Conflict energizes any situation and this energy is used either constructively or destructively.
There are several reasons why people in shy away from an open conflict:
1. It feels embarrassing for the people involved. Conflict makes people feel uncomfortable.
2. It hurts people’s feelings.
3. It can ruin relationships.
4. It prevents people from effectively working together.
5. “It can make matters worse.”
While it is true that conflict can, undoubtedly, do all these things, it can also help in personal growth and aid in the development of a positive relationship between two people. Fact is, there are relationships that thrive in this kind of environment, deviant as it may seem. Let us explore the facts why there are couples who keep a relationship that thrives on conflict.
In the Chinese culture, the word crisis has two meanings: one denotes “danger” and the other signifies “opportunity.”
Conflict energizes any situation and this energy is used either constructively or destructively. In a relationship where two people incessantly fight, there is an emotional involvement, no matter how perverse it may be. In an overly diplomatic relationship, there is no energy, only apathy. The distance between love and hate is considerable shorter than that between love and indifference. Edward Albee in his play Who’s Afraid of Virginia Woolf? describes a relationship which, however monstrous it appears to others and to themselves, pulses with energy. The characters are always involved with each other—never indifferent. The question which they have never resolved is how to use this tremendous personal energy without destroying each other.
Some couples who feel that their incessant fighting keeps their relationship strong must be warned though, that their boxing or debate match should not supersede their physical and emotional loving moments, or else the relationship is headed for doom. In these situations, the tendency to run away from conflict suffers an equally ironical twist and people feel self confident in the face of aggression and uncertain in the presence of harmony.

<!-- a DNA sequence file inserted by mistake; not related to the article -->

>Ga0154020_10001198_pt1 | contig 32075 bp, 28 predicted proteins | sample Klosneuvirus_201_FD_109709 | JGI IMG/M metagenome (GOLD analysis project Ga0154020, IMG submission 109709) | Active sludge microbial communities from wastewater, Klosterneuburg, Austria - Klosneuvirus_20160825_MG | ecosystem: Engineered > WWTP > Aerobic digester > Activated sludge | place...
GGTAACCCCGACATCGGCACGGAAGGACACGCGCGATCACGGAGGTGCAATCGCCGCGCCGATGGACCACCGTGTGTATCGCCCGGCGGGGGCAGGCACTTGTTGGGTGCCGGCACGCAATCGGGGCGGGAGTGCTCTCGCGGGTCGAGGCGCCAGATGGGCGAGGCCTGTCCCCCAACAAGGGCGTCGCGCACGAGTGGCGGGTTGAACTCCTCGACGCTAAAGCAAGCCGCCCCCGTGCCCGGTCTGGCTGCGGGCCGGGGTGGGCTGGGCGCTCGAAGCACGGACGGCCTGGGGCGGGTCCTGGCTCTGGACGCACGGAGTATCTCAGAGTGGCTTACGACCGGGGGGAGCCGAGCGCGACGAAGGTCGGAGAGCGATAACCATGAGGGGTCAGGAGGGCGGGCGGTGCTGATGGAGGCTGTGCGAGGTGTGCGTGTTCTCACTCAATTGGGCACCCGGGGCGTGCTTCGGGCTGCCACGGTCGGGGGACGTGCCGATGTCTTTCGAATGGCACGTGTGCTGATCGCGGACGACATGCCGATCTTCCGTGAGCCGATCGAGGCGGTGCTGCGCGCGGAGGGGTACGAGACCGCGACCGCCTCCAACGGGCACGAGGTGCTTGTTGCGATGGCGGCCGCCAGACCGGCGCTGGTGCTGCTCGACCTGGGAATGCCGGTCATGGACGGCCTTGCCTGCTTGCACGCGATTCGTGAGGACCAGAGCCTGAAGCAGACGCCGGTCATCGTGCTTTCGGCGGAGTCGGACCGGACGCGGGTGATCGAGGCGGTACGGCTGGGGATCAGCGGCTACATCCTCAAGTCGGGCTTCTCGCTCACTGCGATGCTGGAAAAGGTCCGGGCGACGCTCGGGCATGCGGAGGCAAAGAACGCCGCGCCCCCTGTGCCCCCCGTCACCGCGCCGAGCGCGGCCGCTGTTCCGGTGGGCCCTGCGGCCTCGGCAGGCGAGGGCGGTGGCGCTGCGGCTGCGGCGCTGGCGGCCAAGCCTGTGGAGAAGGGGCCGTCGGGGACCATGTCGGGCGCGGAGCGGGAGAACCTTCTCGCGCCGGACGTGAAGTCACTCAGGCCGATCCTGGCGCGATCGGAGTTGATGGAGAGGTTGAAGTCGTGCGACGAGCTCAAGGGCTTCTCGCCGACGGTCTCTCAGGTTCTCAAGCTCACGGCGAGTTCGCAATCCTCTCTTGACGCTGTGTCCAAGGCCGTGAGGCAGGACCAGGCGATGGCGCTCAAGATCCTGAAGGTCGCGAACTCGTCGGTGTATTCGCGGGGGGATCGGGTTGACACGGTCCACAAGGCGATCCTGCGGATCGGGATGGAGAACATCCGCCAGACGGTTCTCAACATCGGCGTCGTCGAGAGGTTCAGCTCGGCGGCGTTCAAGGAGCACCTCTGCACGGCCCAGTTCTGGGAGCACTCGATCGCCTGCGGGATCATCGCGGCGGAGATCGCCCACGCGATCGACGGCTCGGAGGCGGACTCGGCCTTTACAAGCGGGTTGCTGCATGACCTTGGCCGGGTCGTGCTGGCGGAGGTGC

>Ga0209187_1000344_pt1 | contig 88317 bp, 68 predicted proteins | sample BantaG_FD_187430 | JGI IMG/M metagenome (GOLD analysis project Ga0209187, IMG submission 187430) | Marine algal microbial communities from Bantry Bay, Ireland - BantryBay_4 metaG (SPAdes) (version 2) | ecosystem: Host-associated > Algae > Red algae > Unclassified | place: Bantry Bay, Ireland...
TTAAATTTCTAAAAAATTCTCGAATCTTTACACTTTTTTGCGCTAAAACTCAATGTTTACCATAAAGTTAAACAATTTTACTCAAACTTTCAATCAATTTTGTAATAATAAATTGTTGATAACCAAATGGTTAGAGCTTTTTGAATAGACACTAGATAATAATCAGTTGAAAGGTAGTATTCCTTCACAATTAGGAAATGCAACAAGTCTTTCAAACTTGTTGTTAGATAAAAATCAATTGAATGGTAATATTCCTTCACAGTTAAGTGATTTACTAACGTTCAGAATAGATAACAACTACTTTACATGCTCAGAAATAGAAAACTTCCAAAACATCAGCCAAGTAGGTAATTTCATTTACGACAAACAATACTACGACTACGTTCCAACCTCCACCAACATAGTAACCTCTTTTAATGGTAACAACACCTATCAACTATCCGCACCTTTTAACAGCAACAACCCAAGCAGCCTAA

What makes love and hate related? Psychotherapists, marriage counselors, and trainers of sensitivity and encounter groups commonly encounter people who, figuratively speaking, spit venom at their partners, and yet, at the end of it all they are left with a feeling of love for each other, not hate. According to Rollo May, an existential psychologist who authored the book Love and Will, “The positive cannot come out until the negative does also. This is why, in analysis, the negative is analyzed with the hope…that the positive will then be able to come out into its own.”
If a person feels aggressive toward his partner and he suppresses that aggression, then his love for that person may be suppressed also – another example of how unspoken conflict can strangle love.
Use Conflict Constructively
Looking at two extreme types of relationships; the apathetic relationship can still be regenerated but emotions have first to be reignited; while on the opposite end, the aggressively conflicting couple needs to learn how to control the fire that is already there so that it does not consume the couple in its ferocity. This is not to say that a relationship without conflict is a dead thing, only that where conflict exists it might be used to make the relationship stronger and more satisfying. Because there are two sides in every situation, there should still be balance in everything—relationships included.